Nateesha Collins, of Darwin, is a descendant of the Larrakia Tribe, known as the "Saltwater People" and the traditional owners of Darwin.
She is a member of the Larrakia Board and some of the issues she hopes to address are the rates of unemployment and drug and alcohol abuse within the Darwin community.
Her capacity for innovation and her passion and cultural knowledge allow her to debate these important issues with integrity and respect. She has the ability to understand others and their opinions and perspectives.
Sebastian Pasco, of Elcho Island, works as a Sports and Development Officer with the Galiwinku Community, on Elcho Island, in the East Arnhem Region. With the Shire Services he has been employed with the Youth Services since December 2011.
He works with children and young people between the ages of 5–25 years in programs such as the after school care program, vacation care, sports and youth mentoring. Sebastian has been involved in a community driven youth group that mentored young people with substance abuse problems.
Sebastian has this year received an award from the East Arnhem Shire Youth Sports and Recreation for outstanding leadership. He is a positive role model within the Youth Services program and promotes living a healthy lifestyle and importance of education with the participants.
Casey is actively involved in the ACT Indigenous community. She is committed to empowering Indigenous Youth in the ACT and across Australia.
She has demonstrated this through her dance company Dance Beyond Barriers and as an ambassador for National Youth Week. Casey is a role model for ACT youth, is self-confident and motivated.
Although Felicia has only lived in the ACT for two years, she has developed numerous contacts and extensive networks both through her volunteer roles and as a member of the Australian Public Service.
Felicia has demonstrated leadership and passion in advancing her career and community concerns. Felicia has high level support from the ACT Indigenous community, has experience in the policy arena with the Attorney General's Department and is a confident public speaker.
Frank is passionate about community issues, especially youth issues, politics and the parliamentary system. Frank has experience in the policy area and is heavily involved in Indigenous youth representation in the education and human rights sectors in the ACT.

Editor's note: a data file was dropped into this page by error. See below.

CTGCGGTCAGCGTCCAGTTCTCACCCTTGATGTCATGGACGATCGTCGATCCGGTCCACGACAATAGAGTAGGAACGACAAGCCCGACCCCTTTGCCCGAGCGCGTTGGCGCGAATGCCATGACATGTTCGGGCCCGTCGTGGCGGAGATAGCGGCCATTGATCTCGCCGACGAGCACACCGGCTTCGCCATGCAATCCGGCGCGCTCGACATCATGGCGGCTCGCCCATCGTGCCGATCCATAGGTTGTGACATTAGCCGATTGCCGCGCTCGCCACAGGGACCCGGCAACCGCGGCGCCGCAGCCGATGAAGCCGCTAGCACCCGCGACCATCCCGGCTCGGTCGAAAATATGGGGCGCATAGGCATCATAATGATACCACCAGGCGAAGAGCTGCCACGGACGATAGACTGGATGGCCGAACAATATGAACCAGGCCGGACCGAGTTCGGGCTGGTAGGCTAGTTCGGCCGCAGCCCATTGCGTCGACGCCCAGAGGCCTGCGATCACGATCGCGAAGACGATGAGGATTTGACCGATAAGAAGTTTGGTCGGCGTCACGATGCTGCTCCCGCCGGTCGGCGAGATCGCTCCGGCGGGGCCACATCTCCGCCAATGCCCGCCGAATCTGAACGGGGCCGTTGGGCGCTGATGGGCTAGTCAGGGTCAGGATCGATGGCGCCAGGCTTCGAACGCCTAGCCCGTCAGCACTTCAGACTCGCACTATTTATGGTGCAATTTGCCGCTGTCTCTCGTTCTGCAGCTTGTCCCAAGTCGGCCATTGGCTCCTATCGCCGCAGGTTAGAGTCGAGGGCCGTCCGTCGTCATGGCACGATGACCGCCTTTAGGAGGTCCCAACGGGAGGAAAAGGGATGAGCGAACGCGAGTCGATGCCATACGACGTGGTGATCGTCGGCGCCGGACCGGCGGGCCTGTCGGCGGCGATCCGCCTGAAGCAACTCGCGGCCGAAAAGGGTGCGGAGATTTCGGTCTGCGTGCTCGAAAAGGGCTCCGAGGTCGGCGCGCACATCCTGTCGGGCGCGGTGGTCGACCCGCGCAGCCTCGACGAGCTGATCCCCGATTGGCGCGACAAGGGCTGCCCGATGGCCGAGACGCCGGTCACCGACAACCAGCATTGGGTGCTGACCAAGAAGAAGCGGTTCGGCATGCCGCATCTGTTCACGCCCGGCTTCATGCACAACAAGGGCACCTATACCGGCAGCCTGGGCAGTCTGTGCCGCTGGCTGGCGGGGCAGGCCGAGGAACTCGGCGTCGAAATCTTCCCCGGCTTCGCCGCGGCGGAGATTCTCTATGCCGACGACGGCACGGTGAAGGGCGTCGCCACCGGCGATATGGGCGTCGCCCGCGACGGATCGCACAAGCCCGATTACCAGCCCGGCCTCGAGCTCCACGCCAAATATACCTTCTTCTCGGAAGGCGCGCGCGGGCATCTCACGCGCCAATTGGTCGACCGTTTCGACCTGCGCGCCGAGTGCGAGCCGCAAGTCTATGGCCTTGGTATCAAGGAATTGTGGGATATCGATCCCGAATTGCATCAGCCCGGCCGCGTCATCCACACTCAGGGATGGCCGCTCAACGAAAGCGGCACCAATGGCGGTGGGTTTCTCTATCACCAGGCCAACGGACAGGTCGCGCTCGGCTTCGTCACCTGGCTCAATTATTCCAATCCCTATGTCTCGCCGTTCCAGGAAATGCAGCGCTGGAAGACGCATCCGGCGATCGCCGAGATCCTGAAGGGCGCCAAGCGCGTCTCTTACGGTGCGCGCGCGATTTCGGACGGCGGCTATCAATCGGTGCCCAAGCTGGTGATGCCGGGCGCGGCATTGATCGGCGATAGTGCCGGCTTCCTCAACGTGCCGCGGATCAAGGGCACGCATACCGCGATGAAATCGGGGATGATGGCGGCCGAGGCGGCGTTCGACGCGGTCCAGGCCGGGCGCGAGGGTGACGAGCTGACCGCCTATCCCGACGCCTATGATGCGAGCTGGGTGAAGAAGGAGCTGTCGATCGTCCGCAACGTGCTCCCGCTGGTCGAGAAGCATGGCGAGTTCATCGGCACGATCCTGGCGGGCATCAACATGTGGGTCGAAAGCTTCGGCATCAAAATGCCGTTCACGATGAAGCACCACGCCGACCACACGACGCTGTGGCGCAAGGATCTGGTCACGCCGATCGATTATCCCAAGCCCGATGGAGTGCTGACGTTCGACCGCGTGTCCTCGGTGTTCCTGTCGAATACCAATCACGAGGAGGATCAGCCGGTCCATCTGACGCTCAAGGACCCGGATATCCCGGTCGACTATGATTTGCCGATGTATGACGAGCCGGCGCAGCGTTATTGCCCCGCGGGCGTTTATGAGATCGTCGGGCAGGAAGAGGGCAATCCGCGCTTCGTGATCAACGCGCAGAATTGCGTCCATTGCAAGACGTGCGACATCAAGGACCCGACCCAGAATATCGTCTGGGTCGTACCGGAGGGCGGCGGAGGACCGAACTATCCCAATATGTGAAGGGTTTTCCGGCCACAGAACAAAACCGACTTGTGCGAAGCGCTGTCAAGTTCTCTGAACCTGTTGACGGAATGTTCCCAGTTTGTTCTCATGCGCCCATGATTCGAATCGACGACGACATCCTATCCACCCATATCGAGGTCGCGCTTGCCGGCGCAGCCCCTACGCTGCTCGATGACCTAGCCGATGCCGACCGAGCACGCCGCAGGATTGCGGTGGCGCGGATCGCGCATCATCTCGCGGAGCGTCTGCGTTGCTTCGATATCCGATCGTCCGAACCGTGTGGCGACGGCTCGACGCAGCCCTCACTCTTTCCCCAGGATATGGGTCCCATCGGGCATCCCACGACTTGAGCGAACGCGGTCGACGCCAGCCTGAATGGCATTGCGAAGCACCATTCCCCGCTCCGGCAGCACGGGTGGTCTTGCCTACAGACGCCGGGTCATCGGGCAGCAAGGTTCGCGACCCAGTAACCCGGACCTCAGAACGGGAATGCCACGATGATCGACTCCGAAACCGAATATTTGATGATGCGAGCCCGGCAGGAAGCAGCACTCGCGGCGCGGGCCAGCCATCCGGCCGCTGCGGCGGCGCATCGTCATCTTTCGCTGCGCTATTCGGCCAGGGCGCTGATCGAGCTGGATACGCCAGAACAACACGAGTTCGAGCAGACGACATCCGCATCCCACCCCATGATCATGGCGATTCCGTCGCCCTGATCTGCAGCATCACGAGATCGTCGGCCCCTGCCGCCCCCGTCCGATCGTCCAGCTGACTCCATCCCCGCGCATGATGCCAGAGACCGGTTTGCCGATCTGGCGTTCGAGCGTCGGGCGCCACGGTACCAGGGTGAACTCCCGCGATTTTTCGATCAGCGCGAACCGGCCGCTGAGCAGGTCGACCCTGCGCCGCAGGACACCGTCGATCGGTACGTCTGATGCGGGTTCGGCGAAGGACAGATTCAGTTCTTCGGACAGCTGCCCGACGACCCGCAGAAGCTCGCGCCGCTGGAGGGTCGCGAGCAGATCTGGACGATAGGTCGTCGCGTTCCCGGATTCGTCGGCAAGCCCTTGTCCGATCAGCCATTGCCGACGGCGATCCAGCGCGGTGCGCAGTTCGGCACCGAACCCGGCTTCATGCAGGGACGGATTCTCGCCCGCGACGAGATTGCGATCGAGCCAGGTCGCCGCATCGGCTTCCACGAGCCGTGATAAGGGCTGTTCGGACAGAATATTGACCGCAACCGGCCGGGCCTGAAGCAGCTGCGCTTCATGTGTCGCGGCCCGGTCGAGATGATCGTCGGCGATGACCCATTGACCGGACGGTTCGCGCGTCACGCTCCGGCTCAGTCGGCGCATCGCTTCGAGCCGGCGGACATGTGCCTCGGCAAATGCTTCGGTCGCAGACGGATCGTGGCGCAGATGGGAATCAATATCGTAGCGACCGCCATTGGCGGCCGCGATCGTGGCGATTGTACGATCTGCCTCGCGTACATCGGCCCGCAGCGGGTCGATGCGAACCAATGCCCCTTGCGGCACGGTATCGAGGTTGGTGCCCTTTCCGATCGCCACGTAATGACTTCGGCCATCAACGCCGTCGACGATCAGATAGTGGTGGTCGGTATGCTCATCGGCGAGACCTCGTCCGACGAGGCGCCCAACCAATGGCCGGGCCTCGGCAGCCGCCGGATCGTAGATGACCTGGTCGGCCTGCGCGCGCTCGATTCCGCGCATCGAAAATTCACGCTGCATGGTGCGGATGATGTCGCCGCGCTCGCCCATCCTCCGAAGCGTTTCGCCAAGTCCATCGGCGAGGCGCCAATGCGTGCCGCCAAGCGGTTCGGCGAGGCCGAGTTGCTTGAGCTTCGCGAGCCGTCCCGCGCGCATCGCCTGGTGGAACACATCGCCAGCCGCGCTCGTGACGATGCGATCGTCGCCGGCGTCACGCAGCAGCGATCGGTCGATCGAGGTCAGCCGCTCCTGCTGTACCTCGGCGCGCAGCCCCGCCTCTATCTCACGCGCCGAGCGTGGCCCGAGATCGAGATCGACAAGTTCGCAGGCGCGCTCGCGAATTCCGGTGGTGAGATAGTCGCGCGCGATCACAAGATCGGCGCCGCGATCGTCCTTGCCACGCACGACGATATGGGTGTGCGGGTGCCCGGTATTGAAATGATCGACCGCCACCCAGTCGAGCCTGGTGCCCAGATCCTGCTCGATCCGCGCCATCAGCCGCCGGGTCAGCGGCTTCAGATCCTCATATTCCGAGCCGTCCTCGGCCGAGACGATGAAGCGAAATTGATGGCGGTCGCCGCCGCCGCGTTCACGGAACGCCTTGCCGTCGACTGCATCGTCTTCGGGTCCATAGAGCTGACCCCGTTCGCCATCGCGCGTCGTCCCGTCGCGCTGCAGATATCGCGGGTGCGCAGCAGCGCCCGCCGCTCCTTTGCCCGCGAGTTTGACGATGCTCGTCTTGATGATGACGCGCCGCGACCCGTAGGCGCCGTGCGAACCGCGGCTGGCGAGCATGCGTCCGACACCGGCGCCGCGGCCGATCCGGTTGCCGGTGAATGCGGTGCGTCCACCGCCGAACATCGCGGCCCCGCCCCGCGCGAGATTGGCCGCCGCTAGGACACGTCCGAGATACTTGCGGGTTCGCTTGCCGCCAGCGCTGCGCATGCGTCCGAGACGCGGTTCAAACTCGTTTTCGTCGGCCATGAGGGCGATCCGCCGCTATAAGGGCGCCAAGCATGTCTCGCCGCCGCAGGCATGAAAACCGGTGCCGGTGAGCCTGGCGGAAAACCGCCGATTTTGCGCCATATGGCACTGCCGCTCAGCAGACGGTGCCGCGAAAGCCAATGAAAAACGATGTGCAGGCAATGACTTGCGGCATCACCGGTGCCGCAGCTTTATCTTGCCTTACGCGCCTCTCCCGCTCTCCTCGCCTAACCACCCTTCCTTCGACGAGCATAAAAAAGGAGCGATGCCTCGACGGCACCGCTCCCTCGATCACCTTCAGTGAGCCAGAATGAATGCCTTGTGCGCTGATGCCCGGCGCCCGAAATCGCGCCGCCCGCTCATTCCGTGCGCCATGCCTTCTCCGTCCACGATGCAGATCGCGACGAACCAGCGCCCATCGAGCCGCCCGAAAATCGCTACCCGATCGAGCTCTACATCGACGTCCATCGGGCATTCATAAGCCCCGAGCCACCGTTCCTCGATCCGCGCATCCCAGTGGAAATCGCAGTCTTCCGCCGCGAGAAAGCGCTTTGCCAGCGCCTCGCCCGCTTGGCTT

Frank's goal in participating in the NIYP is to take the information and skills he gains and disseminate it to the wider community. Frank is a role model for Indigenous Young people in the ACT.
Brooke was heavily involved in Land Rights in her community of Wide Bay-Burnett in Queensland and returns home regularly.
She was a graduate with the Australian Federal Police and is a valued member of their diversity team. Brooke also brings the perspective of the numerous communities where she has lived and worked. She is committed to being a leader in the community and is a role model in her personal and work life.
Melissa has a strong interest in the parliamentary system and how this can inform on her work as an Indigenous public servant.
Melissa sees the NIYP as an opportunity to strengthen her skills in policy. Her particular interests are the environment and sustainability. Melissa is passionate about representing her community and her ambition is to represent her community as an MP in the future, and transferring knowledge gained at the NIYP to Indigenous people. She looks to encourage Indigenous youth to follow her example and be a leader in the community.
Stephanie is a young leader on the rise. She has demonstrated a commitment to her school community. Stephanie is experienced in public speaking and has good writing skills. She is enthusiastic about community issues, the Australian Parliament and making an informed choice when it comes to voting.
She seeks to lead by example and to encourage Indigenous young people to enter higher education. Stephanie is also passionate about other issues impacting on the Indigenous community including homelessness and access to healthcare.